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Industry 4.0 Update from Hannover Fair 2014

Since its official announcement last year, the Industry 4.0 initiative is now in full swing among industry automation suppliers. But where does it stand with end users?

The Phoenix Contact assembly display contained six circuit breaker housings for selection.
The Phoenix Contact assembly display contained six circuit breaker housings for selection.

Though it’s at the forefront of thought around industrial technology developments in Europe, the Industry 4.0 initiative is still gaining traction in the U.S. and the rest of the world. If you’re still getting up to speed on Industry 4.0, the bottom line of this German government initiative is to drive the fourth industrial revolution centered around use of the Internet and digital technologies to connect customers and business partners to the production process to foster the customization of products and delivery of high-quality services.

For followers of industrial technology, the objectives of Industry 4.0 should sound very familiar. After all, it’s essentially what industry suppliers have been inching toward for the past two decades. Remember the buzz about “shop floor-to-top floor connectivity” back in the late 1990s? Well, Industry 4.0 is essentially an update of that idea. The difference now is that the government behind of one of the world’s more prominent industrial economies is driving it.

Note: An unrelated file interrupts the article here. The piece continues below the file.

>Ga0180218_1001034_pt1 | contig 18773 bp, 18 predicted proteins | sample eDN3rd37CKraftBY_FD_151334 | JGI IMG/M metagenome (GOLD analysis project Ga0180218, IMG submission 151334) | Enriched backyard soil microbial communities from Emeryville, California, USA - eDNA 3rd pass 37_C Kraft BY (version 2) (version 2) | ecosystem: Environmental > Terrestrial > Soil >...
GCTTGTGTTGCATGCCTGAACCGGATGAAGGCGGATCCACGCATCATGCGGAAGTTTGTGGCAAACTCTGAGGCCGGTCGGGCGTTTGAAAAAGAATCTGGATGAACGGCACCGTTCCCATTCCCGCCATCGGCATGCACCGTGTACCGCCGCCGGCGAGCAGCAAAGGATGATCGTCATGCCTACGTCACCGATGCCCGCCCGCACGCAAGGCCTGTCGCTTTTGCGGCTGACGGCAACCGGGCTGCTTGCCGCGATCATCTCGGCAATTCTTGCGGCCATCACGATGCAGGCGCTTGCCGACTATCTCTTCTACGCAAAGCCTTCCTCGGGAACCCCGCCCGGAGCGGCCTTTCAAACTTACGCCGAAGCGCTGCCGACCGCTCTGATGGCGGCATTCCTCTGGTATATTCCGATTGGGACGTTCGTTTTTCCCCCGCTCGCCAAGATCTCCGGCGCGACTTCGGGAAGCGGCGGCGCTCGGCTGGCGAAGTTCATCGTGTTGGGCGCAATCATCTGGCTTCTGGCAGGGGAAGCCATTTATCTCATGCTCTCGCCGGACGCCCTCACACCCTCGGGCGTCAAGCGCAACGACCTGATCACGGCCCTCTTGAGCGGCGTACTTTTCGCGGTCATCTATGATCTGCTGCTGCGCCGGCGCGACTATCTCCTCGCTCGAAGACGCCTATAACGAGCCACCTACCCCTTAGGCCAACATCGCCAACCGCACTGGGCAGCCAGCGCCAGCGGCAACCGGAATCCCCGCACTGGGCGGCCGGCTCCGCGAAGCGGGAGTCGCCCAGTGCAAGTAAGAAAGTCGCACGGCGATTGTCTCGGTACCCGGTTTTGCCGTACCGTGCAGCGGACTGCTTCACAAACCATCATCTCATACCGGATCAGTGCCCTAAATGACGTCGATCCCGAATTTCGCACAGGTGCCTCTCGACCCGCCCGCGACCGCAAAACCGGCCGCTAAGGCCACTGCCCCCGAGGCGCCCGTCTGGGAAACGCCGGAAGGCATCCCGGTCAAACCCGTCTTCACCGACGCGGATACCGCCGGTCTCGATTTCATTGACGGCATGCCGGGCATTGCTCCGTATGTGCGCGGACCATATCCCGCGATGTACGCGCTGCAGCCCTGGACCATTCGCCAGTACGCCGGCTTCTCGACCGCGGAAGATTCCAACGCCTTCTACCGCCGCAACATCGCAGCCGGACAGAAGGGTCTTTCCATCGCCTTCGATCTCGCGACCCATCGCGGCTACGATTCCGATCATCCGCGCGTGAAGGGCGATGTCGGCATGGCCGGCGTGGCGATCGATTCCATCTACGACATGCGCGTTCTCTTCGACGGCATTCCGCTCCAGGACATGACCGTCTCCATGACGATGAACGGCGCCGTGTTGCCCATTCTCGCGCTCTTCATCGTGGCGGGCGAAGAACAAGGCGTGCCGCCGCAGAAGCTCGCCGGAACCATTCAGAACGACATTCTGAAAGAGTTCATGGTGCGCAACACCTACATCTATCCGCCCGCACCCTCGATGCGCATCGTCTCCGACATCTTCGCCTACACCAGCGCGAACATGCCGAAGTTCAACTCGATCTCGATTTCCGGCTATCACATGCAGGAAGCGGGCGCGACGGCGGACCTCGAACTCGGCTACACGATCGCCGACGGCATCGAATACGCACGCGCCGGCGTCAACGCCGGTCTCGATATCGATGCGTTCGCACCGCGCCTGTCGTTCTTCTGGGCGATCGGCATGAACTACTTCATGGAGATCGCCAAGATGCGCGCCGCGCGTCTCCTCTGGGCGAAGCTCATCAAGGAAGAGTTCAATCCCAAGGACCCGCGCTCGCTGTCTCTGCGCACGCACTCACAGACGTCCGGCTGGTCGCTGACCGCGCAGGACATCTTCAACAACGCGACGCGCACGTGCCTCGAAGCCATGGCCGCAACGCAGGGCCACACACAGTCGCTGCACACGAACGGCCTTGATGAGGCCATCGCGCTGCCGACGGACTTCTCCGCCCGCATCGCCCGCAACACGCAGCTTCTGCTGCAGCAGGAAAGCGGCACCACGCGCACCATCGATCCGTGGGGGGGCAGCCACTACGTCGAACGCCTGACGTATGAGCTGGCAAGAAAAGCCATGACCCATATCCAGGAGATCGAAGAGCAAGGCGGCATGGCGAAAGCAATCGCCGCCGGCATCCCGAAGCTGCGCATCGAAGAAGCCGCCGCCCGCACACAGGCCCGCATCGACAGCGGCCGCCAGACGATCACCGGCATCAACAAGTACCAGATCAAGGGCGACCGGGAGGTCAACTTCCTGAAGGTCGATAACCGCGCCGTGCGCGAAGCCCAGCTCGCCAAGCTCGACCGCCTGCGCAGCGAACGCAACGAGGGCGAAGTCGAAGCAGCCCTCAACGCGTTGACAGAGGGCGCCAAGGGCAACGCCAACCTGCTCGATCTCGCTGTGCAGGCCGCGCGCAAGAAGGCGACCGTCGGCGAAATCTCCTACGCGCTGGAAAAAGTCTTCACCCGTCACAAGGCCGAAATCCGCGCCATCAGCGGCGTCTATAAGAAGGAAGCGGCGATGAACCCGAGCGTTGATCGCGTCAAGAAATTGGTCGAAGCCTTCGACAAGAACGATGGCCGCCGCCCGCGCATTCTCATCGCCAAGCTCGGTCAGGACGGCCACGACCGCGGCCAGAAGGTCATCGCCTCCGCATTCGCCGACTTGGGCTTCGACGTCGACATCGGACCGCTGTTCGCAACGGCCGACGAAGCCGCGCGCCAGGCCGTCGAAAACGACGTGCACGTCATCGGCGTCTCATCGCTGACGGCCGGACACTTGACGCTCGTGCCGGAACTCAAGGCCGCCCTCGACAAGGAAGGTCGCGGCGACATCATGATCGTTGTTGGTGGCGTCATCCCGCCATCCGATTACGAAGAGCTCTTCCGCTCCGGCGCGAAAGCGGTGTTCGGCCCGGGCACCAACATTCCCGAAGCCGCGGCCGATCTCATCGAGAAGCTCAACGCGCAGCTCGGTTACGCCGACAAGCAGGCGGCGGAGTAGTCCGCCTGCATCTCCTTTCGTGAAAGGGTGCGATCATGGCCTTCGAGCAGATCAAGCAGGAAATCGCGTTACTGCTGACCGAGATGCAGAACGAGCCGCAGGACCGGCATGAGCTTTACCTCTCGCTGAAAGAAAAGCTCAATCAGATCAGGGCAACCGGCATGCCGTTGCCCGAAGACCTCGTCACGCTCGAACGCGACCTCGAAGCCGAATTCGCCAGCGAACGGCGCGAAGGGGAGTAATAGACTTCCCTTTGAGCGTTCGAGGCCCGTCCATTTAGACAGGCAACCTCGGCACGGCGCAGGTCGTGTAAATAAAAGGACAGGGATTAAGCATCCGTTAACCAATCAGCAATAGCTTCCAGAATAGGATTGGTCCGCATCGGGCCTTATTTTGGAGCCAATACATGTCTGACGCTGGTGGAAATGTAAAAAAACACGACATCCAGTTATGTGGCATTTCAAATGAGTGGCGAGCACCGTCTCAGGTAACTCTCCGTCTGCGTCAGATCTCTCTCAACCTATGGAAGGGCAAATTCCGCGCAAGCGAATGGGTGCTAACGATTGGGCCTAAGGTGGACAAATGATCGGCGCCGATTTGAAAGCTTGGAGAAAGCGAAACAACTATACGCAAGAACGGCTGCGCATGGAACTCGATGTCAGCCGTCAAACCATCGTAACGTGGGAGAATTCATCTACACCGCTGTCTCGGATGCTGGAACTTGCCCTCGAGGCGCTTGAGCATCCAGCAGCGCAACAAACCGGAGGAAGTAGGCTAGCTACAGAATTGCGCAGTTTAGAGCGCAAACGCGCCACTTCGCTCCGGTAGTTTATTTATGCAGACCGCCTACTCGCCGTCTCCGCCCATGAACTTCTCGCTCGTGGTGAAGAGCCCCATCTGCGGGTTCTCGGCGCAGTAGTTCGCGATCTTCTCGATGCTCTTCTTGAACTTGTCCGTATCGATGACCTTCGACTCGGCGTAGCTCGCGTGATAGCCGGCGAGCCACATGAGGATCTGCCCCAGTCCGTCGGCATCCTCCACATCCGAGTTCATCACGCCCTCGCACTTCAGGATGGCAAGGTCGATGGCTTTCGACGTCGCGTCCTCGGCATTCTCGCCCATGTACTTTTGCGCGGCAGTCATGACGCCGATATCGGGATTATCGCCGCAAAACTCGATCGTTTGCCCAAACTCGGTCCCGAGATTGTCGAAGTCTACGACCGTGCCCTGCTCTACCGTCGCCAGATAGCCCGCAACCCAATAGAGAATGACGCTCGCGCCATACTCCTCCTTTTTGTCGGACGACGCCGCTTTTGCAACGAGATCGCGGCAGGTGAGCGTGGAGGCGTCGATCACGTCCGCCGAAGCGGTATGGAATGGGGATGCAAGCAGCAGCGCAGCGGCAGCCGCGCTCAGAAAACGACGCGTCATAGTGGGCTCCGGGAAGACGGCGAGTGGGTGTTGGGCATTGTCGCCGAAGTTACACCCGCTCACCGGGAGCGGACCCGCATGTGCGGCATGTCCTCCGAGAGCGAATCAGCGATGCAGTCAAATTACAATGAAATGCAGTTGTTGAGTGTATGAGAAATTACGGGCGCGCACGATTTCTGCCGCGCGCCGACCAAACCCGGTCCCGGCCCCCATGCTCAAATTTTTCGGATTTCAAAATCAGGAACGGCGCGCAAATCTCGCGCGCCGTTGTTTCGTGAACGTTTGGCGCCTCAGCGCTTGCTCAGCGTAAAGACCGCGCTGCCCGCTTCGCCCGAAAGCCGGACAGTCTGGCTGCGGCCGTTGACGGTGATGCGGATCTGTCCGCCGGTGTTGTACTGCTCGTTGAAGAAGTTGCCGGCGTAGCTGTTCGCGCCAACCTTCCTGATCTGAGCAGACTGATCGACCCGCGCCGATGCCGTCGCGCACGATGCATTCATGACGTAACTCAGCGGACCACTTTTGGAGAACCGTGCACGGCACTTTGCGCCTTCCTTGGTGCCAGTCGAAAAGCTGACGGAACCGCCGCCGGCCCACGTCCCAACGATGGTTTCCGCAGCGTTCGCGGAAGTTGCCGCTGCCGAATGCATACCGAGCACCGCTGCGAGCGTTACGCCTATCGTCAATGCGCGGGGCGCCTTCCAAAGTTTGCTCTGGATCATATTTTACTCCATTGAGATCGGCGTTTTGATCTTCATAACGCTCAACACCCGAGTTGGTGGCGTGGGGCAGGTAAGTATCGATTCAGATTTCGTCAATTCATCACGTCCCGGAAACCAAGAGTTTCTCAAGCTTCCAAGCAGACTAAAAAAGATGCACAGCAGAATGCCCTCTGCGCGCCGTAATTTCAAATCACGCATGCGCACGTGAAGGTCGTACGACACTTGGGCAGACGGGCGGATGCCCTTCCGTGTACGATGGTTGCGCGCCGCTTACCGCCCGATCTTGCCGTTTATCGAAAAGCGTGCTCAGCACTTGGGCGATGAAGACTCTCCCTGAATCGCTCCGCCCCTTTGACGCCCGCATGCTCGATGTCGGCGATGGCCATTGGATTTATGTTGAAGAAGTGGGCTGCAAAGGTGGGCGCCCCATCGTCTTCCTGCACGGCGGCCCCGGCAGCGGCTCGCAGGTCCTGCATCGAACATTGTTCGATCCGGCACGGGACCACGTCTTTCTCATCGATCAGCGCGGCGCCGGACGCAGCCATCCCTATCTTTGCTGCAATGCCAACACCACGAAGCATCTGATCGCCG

At Hannover Fair 2014, evidence of industry compliance with the idea was clear at nearly every exhibit—especially at those hosted by Germany-based companies.

Three exhibits in particular—Bosch Rexroth, Phoenix Contact and Siemens—each featured displays to illustrate the Industry 4.0 concept in action.

Bosch Rexroth’s exhibit highlighted a flexible assembly line comprised of five independent modules housing a variety of Bosch Rexroth technologies ranging from drives, motors and controllers to networks, vision systems and assembly tooling. The line can produce two types of products—a key with an RFID tag or a flashlight. No device or assembly line module changes are needed to switch between the two products—only a basic programming step to start the process is required. The assembly line’s energy consumption is recorded and managed during all steps and condition monitoring is used to collect component statistics for maintenance management.